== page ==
Results from actual on-farm trials in 2011 show Optimum AQUAmaxTM corn hybrids from DuPont business Pioneer Hi-Bred provide a yield advantage for growers over competitive hybrids in water-limited environments as well as under more favorable growing conditions.

          
Field evaluations of the Optimum AQUAmax hybrids also are providing Pioneer corn breeders with an improved understanding of why these products perform better in drought conditions, giving researchers greater confidence as they move forward to develop still better products for producers.

        
Speaking at a news briefing at the Commodity Classic this past sweek in Nashville, Jeff Schussler, Pioneer senior research manager, said these research results show that Pioneer breeders have selected positive native traits to develop Optimum AQUAmax hybrids.

 

"It's very rewarding to see large-scale, on-farm field testing validate the performance of Optimum AQUAmax hybrids," Schussler says. "And we have begun to gather a solid understanding of the mechanisms of drought tolerance within these hybrids as we advance development of future Optimum AQUAmax hybrids."


You can hear the full news briefing with Jeff Schussler or read more by clicking here.

 

DerrellPeekDerrell Peel Talks Drought and Herd Rebuilding in 2012

 

Many producers in the Southern Plains are still in a holding pattern to see what they will be able to do this spring. Derrell Peel, Oklahoma State University Extension Livestock Marketing Specialist, says there are several factors that will determine whether and to what extent herd rebuilding will begin this year.

The first is, of course, whether drought conditions renew this spring. At the current time, much of Oklahoma has good soil moisture conditions. Temperatures are generally above normal and things will begin to green up soon with these conditions. However, typical strong winds are common and fire danger is running high as soil and vegetation dry out quickly. The next month will be critical in determining the potential for spring forage growth.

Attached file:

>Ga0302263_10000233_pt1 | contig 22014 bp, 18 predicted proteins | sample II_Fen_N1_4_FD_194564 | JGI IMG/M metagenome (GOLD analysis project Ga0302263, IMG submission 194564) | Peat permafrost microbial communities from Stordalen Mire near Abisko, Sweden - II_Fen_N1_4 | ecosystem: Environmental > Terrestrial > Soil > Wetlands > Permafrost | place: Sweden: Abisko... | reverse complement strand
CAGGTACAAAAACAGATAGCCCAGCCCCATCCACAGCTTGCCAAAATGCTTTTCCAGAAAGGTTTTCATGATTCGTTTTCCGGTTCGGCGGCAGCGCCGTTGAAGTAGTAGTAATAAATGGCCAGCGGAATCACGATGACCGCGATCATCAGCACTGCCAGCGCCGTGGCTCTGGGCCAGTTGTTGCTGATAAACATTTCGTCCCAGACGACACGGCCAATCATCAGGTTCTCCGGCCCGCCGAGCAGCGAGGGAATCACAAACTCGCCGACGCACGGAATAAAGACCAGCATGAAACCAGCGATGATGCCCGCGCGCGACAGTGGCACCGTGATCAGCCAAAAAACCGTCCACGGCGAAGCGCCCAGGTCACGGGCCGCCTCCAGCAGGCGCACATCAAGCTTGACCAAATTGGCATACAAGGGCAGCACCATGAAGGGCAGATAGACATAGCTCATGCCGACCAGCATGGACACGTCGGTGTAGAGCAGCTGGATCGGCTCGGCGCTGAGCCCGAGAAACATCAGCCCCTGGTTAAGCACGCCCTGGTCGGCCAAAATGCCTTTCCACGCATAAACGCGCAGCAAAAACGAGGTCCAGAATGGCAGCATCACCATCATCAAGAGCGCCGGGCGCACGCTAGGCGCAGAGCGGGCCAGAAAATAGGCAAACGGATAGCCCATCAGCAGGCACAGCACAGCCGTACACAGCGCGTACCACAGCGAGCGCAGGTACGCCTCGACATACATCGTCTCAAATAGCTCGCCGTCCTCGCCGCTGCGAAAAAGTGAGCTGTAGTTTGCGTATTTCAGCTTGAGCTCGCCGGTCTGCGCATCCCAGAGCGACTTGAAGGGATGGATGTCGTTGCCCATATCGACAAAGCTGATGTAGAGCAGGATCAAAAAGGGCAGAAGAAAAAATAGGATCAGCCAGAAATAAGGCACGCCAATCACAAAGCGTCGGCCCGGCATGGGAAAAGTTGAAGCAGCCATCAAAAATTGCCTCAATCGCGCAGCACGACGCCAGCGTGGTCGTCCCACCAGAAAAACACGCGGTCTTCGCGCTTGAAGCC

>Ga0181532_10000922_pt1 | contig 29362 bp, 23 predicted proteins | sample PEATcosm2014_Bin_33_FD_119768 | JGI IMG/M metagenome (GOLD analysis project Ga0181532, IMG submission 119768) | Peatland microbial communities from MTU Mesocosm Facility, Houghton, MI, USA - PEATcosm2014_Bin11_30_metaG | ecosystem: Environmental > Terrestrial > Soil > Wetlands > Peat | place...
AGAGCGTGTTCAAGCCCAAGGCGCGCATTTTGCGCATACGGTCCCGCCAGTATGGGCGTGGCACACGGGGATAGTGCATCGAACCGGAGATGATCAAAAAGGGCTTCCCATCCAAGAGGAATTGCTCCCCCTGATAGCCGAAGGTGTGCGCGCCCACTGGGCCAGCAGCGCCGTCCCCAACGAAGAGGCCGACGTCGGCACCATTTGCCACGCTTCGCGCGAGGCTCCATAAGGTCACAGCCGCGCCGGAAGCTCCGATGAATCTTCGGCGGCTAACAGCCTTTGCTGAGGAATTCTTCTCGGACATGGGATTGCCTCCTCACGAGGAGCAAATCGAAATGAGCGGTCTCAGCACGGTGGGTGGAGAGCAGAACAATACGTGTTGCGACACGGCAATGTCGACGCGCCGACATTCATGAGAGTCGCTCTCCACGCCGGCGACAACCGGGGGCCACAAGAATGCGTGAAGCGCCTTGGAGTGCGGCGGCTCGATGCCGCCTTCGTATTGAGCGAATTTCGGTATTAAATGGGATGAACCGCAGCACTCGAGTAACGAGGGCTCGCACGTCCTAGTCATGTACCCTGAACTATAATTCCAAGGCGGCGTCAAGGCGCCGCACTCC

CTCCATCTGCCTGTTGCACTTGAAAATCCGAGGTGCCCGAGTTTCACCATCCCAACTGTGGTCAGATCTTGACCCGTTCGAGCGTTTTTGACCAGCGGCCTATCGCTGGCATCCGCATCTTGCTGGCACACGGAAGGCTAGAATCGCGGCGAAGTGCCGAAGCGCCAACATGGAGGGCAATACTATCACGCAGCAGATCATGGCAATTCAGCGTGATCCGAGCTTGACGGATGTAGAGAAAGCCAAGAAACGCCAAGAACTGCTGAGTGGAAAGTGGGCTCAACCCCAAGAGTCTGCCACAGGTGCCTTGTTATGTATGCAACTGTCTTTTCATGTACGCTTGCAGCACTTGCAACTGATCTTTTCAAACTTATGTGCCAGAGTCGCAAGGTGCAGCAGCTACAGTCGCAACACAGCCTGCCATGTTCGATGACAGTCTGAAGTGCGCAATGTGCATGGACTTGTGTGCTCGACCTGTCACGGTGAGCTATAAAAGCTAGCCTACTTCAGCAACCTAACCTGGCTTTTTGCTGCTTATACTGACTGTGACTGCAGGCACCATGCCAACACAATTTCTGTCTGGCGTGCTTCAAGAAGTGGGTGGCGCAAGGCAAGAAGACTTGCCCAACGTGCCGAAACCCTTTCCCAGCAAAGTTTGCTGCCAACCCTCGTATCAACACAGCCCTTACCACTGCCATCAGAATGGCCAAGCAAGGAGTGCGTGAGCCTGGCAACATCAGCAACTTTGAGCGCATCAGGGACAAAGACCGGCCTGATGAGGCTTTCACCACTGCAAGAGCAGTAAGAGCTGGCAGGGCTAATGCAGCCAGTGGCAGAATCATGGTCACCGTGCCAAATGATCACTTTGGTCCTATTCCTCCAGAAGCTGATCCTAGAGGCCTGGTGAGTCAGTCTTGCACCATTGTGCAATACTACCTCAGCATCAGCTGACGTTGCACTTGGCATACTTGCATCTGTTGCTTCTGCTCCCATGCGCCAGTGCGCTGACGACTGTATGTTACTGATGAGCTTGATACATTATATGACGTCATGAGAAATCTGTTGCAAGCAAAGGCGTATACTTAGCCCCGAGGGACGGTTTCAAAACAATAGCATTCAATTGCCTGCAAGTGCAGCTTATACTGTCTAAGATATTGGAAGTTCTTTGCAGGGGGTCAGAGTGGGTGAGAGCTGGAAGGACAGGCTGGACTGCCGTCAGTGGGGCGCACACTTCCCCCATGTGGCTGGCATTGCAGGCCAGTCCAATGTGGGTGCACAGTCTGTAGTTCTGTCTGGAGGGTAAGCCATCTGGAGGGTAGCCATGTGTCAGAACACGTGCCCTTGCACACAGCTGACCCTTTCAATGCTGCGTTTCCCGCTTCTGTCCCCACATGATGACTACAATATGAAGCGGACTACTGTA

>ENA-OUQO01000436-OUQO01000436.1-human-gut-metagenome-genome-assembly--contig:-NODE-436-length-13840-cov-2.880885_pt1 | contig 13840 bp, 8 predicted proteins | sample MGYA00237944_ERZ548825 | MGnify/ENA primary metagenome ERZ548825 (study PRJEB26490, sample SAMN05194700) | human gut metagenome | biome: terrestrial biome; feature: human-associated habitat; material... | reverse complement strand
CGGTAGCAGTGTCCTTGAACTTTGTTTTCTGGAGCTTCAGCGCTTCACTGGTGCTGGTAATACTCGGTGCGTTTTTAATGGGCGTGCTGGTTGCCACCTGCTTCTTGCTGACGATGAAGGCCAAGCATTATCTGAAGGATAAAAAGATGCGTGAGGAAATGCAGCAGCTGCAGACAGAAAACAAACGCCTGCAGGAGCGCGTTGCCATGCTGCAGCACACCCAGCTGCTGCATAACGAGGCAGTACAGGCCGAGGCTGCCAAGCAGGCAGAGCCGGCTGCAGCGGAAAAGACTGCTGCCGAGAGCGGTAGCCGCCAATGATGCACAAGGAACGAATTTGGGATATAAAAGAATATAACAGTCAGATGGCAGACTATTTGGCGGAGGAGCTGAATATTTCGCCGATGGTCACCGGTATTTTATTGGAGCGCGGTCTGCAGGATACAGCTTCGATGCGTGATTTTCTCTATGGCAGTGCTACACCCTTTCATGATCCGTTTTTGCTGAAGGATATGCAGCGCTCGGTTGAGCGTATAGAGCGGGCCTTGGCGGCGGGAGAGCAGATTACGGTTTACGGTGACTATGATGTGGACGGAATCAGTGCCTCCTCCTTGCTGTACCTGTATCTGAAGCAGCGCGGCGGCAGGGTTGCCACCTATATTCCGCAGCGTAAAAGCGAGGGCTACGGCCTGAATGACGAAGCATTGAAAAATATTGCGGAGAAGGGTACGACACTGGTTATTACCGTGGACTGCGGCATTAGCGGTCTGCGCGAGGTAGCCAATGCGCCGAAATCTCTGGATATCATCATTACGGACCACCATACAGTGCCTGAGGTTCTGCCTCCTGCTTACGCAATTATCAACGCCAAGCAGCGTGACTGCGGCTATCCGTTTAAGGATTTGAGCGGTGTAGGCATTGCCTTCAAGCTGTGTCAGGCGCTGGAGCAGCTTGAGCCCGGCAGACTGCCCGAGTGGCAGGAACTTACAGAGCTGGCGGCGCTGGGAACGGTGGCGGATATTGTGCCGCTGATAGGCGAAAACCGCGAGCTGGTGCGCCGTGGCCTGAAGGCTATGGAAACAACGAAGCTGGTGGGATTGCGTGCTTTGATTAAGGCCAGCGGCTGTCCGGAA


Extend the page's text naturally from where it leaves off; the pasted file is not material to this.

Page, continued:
The next level of consideration is what forage growth will occur assuming that drought is not a limiting factor. The amount of forage damage from the drought last year is yet to be determined in many cases and will depend on a variety of factors including the location, type of forage and condition of the range or pasture going into the drought. There are indications however that there is significant death loss in forage, particularly farther west and in native pastures. The amount of forage production in 2012 is likely to be significantly reduced for one to three years and careful management will be needed to ensure recovery of pastures. Stocking rates will be sharply reduced and stocking seasons need to be carefully managed to avoid additional damage to pastures and ranges. 

You can read Derrell Peel's full analysis by clicking here. 

 

Our thanks to Midwest Farms Shows, PCOM, P & K Equipment/ P & K Wind Energy, Johnston Enterprises, American Farmers & Ranchers, OERB, and KIS Futures for their support of our daily Farm News Update. For your convenience, we have our sponsors' websites linked here- just click on their name to jump to their website- check their sites out and let these folks know you appreciate the support of this daily email, as their sponsorship helps us keep this arriving in your inbox on a regular basis- FREE!

 

We also invite you to check out our website at the link below to check out an archive of these daily emails, audio reports and top farm news story links from around the globe.

Click here to check out WWW.OklahomaFarmReport.Com

 

 

God Bless! You can reach us at the following:

phone: 405-473-6144